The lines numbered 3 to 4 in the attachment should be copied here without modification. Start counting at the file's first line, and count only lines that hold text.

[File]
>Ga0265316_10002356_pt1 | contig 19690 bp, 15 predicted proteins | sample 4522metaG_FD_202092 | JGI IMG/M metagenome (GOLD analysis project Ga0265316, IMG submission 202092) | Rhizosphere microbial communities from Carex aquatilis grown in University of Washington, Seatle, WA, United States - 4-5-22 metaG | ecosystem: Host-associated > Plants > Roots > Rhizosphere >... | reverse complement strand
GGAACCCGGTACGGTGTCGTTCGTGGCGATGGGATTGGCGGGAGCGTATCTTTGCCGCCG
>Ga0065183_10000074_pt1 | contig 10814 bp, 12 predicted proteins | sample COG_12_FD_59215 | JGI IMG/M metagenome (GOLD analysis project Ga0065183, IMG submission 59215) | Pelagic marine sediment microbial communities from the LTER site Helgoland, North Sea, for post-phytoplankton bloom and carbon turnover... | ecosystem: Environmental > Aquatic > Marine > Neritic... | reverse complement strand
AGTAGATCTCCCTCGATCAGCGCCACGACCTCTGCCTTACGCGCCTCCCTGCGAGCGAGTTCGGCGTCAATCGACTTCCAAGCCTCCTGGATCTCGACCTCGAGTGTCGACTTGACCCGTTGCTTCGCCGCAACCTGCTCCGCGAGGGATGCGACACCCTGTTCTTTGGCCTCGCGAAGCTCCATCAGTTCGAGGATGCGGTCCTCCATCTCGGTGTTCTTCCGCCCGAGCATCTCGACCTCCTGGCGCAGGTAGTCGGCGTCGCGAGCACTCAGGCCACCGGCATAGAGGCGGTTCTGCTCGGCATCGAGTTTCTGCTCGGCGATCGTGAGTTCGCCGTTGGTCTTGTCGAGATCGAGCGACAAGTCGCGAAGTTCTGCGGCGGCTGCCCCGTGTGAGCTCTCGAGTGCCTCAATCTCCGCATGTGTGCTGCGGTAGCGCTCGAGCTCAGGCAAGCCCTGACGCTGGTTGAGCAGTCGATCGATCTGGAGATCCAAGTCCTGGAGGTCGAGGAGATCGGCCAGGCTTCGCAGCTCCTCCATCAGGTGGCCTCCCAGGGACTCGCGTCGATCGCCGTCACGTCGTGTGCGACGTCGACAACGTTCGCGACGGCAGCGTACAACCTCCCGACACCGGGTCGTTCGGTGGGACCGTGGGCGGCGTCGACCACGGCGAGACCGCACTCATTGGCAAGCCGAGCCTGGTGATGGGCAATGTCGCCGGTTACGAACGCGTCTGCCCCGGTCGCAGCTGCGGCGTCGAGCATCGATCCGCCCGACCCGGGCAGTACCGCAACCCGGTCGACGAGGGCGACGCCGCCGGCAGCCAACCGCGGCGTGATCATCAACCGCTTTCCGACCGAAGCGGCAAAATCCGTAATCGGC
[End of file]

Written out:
>Ga0065183_10000074_pt1 | contig 10814 bp, 12 predicted proteins | sample COG_12_FD_59215 | JGI IMG/M metagenome (GOLD analysis project Ga0065183, IMG submission 59215) | Pelagic marine sediment microbial communities from the LTER site Helgoland, North Sea, for post-phytoplankton bloom and carbon turnover... | ecosystem: Environmental > Aquatic > Marine > Neritic... | reverse complement strand
AGTAGATCTCCCTCGATCAGCGCCACGACCTCTGCCTTACGCGCCTCCCTGCGAGCGAGTTCGGCGTCAATCGACTTCCAAGCCTCCTGGATCTCGACCTCGAGTGTCGACTTGACCCGTTGCTTCGCCGCAACCTGCTCCGCGAGGGATGCGACACCCTGTTCTTTGGCCTCGCGAAGCTCCATCAGTTCGAGGATGCGGTCCTCCATCTCGGTGTTCTTCCGCCCGAGCATCTCGACCTCCTGGCGCAGGTAGTCGGCGTCGCGAGCACTCAGGCCACCGGCATAGAGGCGGTTCTGCTCGGCATCGAGTTTCTGCTCGGCGATCGTGAGTTCGCCGTTGGTCTTGTCGAGATCGAGCGACAAGTCGCGAAGTTCTGCGGCGGCTGCCCCGTGTGAGCTCTCGAGTGCCTCAATCTCCGCATGTGTGCTGCGGTAGCGCTCGAGCTCAGGCAAGCCCTGACGCTGGTTGAGCAGTCGATCGATCTGGAGATCCAAGTCCTGGAGGTCGAGGAGATCGGCCAGGCTTCGCAGCTCCTCCATCAGGTGGCCTCCCAGGGACTCGCGTCGATCGCCGTCACGTCGTGTGCGACGTCGACAACGTTCGCGACGGCAGCGTACAACCTCCCGACACCGGGTCGTTCGGTGGGACCGTGGGCGGCGTCGACCACGGCGAGACCGCACTCATTGGCAAGCCGAGCCTGGTGATGGGCAATGTCGCCGGTTACGAACGCGTCTGCCCCGGTCGCAGCTGCGGCGTCGAGCATCGATCCGCCCGACCCGGGCAGTACCGCAACCCGGTCGACGAGGGCGACGCCGCCGGCAGCCAACCGCGGCGTGATCATCAACCGCTTTCCGACCGAAGCGGCAAAATCCGTAATCGGC